China Trade Deal: Commerce Secretary Ross Breaks Down What to Know
May 20 2017 by Larry Hoffman
The Trump administration announced Thursday China will begin importing US beef no later than July 16. The conditions must be consistent with global food safety and animal health standards and the 1999 Agricultural Cooperation Agreement.
Exports to China will resume by July 16 after a 13-year ban.
The administration announced on Thursday that China would begin importing US beef no later than July 16.
A new trade deal will allow US beef and natural gas exports to flow into China while opening up the US market for cooked poultry and Chinese banks, the US Commerce Secretary announced Thursday.
After months of speculation, the Trump administration inked its first trade plan with China. It wasn't until last month at a Mar-a-Lago, Fla., meeting to advance U.S.
In a win for US agriculture, the deal opens China to USA beef exporters, who have long wanted access to its more than 1.3 billion people.
The decision to lift by no later than July 16 a ban on imported American beef imposed in 2003 over mad cow disease concerns is good news for Chinese consumers, said Peking University professor Yu Miaojie.
WASHINGTON (AP) Beijing will open its borders to USA beef, while cooked Chinese poultry is closer to landing on American supermarket shelves under a U.S.
U.S. companies still complain of high barriers to entry to the Chinese market, while Chinese companies have hurt United States manufacturers in part as a result of government support.
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He also filed three complaints with the CBI against Kejriwal, Jain and AAP leaders who allegedly misused party funds on foreign trips.
"This will help us to bring down the deficit for sure", U.S. Commerce Secretary Wilbur Ross explained at press briefing.
Trump's provocative tweets ran the risk of weakening diplomatic ties with China, potentially jeopardizing decades of carefully calibrated U.S. diplomatic efforts to normalise relations.
Under the newly announced deals, China set a deadline for fulfilling its promises to allow American beef and said it would speed up consideration of pending American applications to offer bio-engineered seeds in China. Despite the fact that experts have described the trade deals as a bit prosaic, noting that China was on the verge of lifting its beef ban late previous year, Ross seems to believe that the agreements mark a pinnacle in the history of US-China relations.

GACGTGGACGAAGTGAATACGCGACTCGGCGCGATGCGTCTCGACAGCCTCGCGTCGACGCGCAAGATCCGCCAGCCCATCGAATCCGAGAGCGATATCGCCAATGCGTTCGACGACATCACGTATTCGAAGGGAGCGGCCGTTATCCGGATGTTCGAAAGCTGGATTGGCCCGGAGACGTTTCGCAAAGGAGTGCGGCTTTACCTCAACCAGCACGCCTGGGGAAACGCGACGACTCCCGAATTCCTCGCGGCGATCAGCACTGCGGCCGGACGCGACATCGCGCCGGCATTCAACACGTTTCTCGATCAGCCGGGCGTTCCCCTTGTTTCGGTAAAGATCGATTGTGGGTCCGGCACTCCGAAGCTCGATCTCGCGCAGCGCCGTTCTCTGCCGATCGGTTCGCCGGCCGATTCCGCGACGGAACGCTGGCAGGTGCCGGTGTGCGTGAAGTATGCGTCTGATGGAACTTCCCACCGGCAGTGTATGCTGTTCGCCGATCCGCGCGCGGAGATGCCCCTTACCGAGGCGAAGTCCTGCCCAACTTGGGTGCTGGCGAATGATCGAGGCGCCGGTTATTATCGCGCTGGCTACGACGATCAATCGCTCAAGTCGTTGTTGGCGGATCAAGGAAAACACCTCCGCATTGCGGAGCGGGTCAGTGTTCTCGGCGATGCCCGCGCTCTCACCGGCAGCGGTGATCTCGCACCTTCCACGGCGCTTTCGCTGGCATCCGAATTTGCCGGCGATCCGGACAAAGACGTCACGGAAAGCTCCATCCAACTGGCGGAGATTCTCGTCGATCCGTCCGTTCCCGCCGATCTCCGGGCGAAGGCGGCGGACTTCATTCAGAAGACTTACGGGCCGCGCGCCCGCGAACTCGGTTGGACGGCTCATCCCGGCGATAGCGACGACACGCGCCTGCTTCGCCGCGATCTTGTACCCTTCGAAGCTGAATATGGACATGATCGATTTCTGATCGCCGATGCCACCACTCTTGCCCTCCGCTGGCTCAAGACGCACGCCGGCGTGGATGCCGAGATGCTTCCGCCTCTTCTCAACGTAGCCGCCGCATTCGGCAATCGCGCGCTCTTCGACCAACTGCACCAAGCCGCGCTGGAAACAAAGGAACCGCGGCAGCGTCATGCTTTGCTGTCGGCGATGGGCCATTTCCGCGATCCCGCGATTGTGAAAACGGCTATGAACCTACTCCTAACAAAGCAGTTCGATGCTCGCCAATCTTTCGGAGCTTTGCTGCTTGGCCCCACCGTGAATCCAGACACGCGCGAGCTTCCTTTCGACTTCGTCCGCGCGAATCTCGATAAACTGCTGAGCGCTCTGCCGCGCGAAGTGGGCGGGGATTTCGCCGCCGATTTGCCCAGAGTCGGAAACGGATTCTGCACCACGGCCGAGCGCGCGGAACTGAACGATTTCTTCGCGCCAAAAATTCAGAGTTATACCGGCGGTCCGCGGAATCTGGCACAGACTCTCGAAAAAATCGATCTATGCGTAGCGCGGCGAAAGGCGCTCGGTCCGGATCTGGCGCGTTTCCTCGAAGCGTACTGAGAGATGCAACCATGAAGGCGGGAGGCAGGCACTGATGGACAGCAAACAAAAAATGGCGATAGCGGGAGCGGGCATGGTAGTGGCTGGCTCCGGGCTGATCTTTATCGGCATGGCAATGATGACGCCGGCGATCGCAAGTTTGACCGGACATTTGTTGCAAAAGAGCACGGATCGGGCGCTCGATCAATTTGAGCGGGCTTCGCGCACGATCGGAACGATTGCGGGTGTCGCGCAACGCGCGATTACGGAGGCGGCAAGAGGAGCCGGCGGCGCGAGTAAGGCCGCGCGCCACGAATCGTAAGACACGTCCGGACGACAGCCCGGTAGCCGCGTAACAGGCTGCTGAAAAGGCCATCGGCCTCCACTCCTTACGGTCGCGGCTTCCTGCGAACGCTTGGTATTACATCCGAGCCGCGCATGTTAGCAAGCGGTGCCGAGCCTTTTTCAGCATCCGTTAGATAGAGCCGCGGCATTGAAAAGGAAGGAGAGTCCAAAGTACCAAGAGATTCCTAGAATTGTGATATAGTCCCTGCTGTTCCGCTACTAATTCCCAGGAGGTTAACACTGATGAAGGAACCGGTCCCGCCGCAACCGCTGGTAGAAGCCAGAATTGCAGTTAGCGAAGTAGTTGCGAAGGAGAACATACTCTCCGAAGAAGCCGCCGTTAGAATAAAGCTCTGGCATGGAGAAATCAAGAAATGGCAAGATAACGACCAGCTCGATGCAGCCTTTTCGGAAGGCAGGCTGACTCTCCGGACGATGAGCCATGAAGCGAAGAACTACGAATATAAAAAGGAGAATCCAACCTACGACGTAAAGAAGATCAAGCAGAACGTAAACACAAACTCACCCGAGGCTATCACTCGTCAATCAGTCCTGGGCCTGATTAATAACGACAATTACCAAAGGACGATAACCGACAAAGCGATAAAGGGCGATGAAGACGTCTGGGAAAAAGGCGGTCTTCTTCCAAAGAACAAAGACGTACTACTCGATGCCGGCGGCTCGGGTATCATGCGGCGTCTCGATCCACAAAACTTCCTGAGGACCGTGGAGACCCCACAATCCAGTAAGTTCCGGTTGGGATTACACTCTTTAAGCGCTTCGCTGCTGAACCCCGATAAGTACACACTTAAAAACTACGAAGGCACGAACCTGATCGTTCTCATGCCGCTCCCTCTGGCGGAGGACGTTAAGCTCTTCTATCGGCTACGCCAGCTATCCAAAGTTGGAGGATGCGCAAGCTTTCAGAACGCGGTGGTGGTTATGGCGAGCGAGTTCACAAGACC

In financial services, China pledged to grant market access to United States credit rating agencies and credit card companies and agreed to issue licenses to "two qualified U.S. financial institutions" for the interbank bond underwriting and settlement business.
In addition, NCBA expects China would be interested in the same beef products popular in other Asian countries - products that don't see high demand in the USA - boosting the overall value of a carcass, he said. Ross said coming trade negotiations will touch on at least 500 points.
Regaining access to China, the world's most populous country with 1.4 billion people, has been a key goal of American cattle farmers.
Most of China's demand needs are already met by long-term supply agreements, although new buyers are expected to emerge in the coming years as the country cuts back use of coal in power generation and manufacturing. The last item of 10 listed in a joint statement says a USA delegation will attend an worldwide gathering in Beijing, beginning Sunday, that will showcase a plan by President Xi Jinping to invest in vast networks of ports, railways and roads in a bid to expand China'strade with Asia, Africa and Europe. "All trade is important, but working with China will be a huge benefit to the USA beef industry", he said.
The US, which has been at odds with China for its trade practices, has reached a 10-point trade deal that opens the Chinese market to US credit rating agencies and credit card companies, and allows imports of US beef to China.
It remains unclear how far China will go to allow more American exports. "We are going to start making money on cattle again".